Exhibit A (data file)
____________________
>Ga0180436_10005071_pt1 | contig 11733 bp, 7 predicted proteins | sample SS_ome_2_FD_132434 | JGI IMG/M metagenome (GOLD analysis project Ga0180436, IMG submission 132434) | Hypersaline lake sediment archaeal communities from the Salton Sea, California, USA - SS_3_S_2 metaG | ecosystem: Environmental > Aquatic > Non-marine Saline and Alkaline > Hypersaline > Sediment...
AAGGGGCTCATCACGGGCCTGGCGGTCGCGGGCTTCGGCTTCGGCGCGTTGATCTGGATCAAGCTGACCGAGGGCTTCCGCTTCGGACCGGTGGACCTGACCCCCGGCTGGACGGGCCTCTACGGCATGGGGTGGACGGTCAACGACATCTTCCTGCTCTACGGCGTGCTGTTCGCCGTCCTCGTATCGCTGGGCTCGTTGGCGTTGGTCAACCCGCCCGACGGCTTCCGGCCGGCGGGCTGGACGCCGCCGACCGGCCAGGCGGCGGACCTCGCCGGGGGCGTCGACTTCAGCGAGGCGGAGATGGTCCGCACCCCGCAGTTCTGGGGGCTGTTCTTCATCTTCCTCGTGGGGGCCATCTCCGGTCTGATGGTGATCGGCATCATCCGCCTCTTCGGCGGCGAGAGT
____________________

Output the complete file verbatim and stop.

>Ga0180436_10005071_pt1 | contig 11733 bp, 7 predicted proteins | sample SS_ome_2_FD_132434 | JGI IMG/M metagenome (GOLD analysis project Ga0180436, IMG submission 132434) | Hypersaline lake sediment archaeal communities from the Salton Sea, California, USA - SS_3_S_2 metaG | ecosystem: Environmental > Aquatic > Non-marine Saline and Alkaline > Hypersaline > Sediment...
AAGGGGCTCATCACGGGCCTGGCGGTCGCGGGCTTCGGCTTCGGCGCGTTGATCTGGATCAAGCTGACCGAGGGCTTCCGCTTCGGACCGGTGGACCTGACCCCCGGCTGGACGGGCCTCTACGGCATGGGGTGGACGGTCAACGACATCTTCCTGCTCTACGGCGTGCTGTTCGCCGTCCTCGTATCGCTGGGCTCGTTGGCGTTGGTCAACCCGCCCGACGGCTTCCGGCCGGCGGGCTGGACGCCGCCGACCGGCCAGGCGGCGGACCTCGCCGGGGGCGTCGACTTCAGCGAGGCGGAGATGGTCCGCACCCCGCAGTTCTGGGGGCTGTTCTTCATCTTCCTCGTGGGGGCCATCTCCGGTCTGATGGTGATCGGCATCATCCGCCTCTTCGGCGGCGAGAGT